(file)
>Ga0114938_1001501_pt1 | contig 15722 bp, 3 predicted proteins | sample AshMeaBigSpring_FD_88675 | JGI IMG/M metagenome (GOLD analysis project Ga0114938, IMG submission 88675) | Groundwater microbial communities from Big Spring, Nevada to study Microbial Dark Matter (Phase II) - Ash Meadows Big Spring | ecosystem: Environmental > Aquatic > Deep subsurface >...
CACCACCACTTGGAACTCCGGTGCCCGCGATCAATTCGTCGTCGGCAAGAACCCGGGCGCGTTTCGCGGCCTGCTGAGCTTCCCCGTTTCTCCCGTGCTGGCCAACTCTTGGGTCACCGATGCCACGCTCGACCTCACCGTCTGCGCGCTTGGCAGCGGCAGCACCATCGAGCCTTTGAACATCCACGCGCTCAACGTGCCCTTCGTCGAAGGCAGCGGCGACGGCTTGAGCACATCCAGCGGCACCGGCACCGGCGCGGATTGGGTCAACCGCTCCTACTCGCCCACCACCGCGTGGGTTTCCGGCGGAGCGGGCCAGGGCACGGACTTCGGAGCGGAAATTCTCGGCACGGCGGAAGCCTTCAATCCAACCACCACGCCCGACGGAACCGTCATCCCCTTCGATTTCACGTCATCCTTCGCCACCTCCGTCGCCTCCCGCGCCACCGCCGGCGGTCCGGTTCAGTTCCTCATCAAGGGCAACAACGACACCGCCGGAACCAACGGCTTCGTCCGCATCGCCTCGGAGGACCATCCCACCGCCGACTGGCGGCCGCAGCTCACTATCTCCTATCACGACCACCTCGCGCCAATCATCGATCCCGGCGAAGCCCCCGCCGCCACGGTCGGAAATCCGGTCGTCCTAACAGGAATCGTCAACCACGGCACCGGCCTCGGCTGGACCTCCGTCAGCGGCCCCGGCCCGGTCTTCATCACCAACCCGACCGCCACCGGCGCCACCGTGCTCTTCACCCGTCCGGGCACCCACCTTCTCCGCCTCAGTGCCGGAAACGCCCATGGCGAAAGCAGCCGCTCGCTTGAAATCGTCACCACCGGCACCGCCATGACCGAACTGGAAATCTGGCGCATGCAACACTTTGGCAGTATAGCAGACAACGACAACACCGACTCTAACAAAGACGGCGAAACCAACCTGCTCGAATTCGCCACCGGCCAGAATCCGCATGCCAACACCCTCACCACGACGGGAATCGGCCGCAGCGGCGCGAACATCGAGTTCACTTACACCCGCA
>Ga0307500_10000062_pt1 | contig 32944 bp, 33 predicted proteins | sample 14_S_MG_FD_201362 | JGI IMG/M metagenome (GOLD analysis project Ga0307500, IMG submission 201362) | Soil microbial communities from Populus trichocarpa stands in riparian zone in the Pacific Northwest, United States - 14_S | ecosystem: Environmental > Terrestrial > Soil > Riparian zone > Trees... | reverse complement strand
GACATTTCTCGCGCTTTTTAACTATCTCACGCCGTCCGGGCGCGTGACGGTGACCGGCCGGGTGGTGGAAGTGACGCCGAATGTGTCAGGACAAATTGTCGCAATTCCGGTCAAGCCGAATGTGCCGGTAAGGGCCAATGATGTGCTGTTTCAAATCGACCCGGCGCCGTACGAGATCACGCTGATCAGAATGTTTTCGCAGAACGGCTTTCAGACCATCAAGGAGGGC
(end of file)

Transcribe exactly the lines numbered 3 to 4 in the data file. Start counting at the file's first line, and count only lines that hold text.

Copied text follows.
>Ga0307500_10000062_pt1 | contig 32944 bp, 33 predicted proteins | sample 14_S_MG_FD_201362 | JGI IMG/M metagenome (GOLD analysis project Ga0307500, IMG submission 201362) | Soil microbial communities from Populus trichocarpa stands in riparian zone in the Pacific Northwest, United States - 14_S | ecosystem: Environmental > Terrestrial > Soil > Riparian zone > Trees... | reverse complement strand
GACATTTCTCGCGCTTTTTAACTATCTCACGCCGTCCGGGCGCGTGACGGTGACCGGCCGGGTGGTGGAAGTGACGCCGAATGTGTCAGGACAAATTGTCGCAATTCCGGTCAAGCCGAATGTGCCGGTAAGGGCCAATGATGTGCTGTTTCAAATCGACCCGGCGCCGTACGAGATCACGCTGATCAGAATGTTTTCGCAGAACGGCTTTCAGACCATCAAGGAGGGC